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Ballistic eyewear

Author : Date : 1/21/2016 5:34:35 AM

Ballistic eyewear is a form of glasses or goggles that protect from small projectiles and fragments. Ballistic eyewear is commercially available for anyone who wishes to buy it. For the U.S. military, choices are listed on the Authorized Protective Eyewear List (APEL).).[1] The history of protective eyewear goes back to 1880 and extends through to World War I and the present. There are three standards that are currently used to test the effectiveness of ballistic eyewear. These include a U.S. civilian standard (ANSI Z87.1 – 2010), a U.S. military standard (MIL-PRF-31013), and a European standard (EN166, 169, 170 & 172).

Safety glasses, sunglasses and goggles that claim to meet ballistic safety standards are widely available. Some can accommodate prescription lenses. One online store offers more than 200 styles from several manufacturers [2]

Although it is not required, it is recommended that all eyewear meet ANSI Z87.1, but for ballistic protective eyewear it is required that it meets military standards for impact protection. (MIL-DTL-43511D clause 3.5.10 for goggles and visors and MIL-PRF31013 clause for spectacles. Though these standards have been very commonly used especially by NATO forces, an update on MCEPS of January 2013 now reference these clauses in MIL-PRF-32432. Ballistic sunglasses or prescription eyeglasses must meet the same requirements. In brief, the U.S. military standard requires that ballistic eyewear must be able to withstand up to a .15 caliber (at 640 ft/sec) for spectacles and .22 caliber at 550-560 ft/sec for goggles. The European standard identifies four levels of impact protection.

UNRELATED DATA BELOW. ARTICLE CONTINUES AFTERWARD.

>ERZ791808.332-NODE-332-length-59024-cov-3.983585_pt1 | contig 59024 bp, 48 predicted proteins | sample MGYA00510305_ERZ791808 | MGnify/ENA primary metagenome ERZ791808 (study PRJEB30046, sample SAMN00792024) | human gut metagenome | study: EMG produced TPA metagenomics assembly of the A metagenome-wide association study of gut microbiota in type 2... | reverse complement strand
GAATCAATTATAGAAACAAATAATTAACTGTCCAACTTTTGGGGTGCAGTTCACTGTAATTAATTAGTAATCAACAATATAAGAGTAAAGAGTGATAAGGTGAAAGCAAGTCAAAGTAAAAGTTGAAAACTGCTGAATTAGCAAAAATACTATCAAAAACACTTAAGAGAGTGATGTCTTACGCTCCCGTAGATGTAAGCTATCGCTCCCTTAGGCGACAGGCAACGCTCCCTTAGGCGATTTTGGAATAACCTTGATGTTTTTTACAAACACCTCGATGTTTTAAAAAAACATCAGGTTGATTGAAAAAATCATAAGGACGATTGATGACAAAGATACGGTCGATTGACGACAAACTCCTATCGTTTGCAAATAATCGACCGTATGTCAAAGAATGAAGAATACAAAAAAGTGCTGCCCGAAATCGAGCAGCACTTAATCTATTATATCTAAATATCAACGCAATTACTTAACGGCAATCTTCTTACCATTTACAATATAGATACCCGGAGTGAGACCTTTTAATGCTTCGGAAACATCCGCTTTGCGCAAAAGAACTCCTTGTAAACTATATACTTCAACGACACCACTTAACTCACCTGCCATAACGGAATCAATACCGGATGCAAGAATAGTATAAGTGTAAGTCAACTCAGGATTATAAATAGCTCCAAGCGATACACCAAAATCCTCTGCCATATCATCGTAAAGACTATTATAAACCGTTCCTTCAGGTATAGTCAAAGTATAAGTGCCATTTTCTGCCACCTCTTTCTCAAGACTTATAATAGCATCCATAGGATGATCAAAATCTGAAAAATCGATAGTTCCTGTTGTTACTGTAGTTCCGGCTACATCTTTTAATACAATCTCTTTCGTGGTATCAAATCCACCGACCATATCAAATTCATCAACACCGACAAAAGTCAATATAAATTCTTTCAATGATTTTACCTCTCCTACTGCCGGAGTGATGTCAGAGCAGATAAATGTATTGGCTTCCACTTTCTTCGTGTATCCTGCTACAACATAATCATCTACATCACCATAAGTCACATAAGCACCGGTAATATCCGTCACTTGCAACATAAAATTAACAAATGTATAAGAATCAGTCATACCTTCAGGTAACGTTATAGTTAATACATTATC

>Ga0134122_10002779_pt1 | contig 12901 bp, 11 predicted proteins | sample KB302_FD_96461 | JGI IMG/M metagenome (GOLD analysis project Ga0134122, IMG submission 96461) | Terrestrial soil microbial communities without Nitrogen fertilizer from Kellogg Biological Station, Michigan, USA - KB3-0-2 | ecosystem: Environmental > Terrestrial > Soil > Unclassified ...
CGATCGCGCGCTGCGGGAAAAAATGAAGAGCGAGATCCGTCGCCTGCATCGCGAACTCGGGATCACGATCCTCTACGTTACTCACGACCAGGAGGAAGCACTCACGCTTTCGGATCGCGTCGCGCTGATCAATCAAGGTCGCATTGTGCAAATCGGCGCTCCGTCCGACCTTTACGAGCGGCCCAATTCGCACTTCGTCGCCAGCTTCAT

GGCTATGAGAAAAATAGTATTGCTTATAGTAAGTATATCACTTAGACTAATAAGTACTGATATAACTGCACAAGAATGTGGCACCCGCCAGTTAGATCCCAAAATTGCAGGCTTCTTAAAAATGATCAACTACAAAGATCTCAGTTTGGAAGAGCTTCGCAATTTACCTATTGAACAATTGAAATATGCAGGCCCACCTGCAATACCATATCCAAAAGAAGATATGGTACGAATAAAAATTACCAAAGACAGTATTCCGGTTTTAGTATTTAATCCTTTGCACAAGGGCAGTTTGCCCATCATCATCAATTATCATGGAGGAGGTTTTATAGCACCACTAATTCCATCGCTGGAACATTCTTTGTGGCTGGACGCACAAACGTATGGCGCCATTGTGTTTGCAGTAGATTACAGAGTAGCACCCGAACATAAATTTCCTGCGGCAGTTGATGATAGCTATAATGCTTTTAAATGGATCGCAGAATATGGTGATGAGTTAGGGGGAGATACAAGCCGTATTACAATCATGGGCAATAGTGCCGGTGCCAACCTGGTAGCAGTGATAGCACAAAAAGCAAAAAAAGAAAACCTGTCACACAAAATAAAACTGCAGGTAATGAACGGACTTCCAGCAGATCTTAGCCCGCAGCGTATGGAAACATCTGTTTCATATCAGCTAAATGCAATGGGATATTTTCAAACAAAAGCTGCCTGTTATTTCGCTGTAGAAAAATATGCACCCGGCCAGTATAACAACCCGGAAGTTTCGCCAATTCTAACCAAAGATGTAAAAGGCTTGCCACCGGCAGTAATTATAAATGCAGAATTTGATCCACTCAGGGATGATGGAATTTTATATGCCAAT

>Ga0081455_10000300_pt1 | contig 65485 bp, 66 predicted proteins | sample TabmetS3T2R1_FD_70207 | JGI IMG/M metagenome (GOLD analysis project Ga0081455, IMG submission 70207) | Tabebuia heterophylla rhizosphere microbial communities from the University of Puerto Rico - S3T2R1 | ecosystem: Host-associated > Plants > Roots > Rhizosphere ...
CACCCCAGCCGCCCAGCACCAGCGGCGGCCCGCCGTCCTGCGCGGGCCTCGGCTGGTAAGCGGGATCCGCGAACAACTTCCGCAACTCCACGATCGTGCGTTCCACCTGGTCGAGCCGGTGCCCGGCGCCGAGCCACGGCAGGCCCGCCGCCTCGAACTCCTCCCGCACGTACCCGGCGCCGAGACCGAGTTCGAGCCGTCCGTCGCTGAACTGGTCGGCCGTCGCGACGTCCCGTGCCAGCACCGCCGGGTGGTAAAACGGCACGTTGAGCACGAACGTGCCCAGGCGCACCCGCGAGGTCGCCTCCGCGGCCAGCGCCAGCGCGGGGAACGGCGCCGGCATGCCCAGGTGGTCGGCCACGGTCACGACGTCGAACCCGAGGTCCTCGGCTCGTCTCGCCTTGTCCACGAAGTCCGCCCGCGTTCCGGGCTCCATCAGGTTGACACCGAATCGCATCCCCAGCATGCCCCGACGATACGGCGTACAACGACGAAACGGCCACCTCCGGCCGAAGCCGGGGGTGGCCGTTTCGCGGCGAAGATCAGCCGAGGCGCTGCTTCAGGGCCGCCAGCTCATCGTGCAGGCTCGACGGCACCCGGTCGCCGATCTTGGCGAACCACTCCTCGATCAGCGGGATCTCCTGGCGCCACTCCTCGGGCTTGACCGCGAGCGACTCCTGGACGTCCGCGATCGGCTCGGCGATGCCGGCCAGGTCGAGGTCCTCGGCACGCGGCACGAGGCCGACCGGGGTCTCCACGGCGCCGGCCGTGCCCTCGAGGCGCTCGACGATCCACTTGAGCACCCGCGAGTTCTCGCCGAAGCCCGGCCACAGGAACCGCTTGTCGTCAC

Manufacturers offer a variety of styles and colors to meet different needs and preferences. Some make claims of superior side protection, comfort, anti-fog coatings, interchangeable lenses, transition lenses, etc. At least one product from more than a half dozen manufacturers are listed on the U.S. Army’s Authorized Protective Eyewear List (APEL).[3] Some options, including the Wiley X PT-1 and Talon as well as Revision's Sawfly and the Desert Locust Goggle can be obtained in prescription lenses that meet the ballistic protection standards.

In addition to impact requirements, the U.S. Army requires for its soldiers that ballistic eyewear be functional, reasonably comfortable, not faddish (i.e., no bright colors or distracting designs) and able to be disinfected.[4]

China Hengtai Industry Co., Limited
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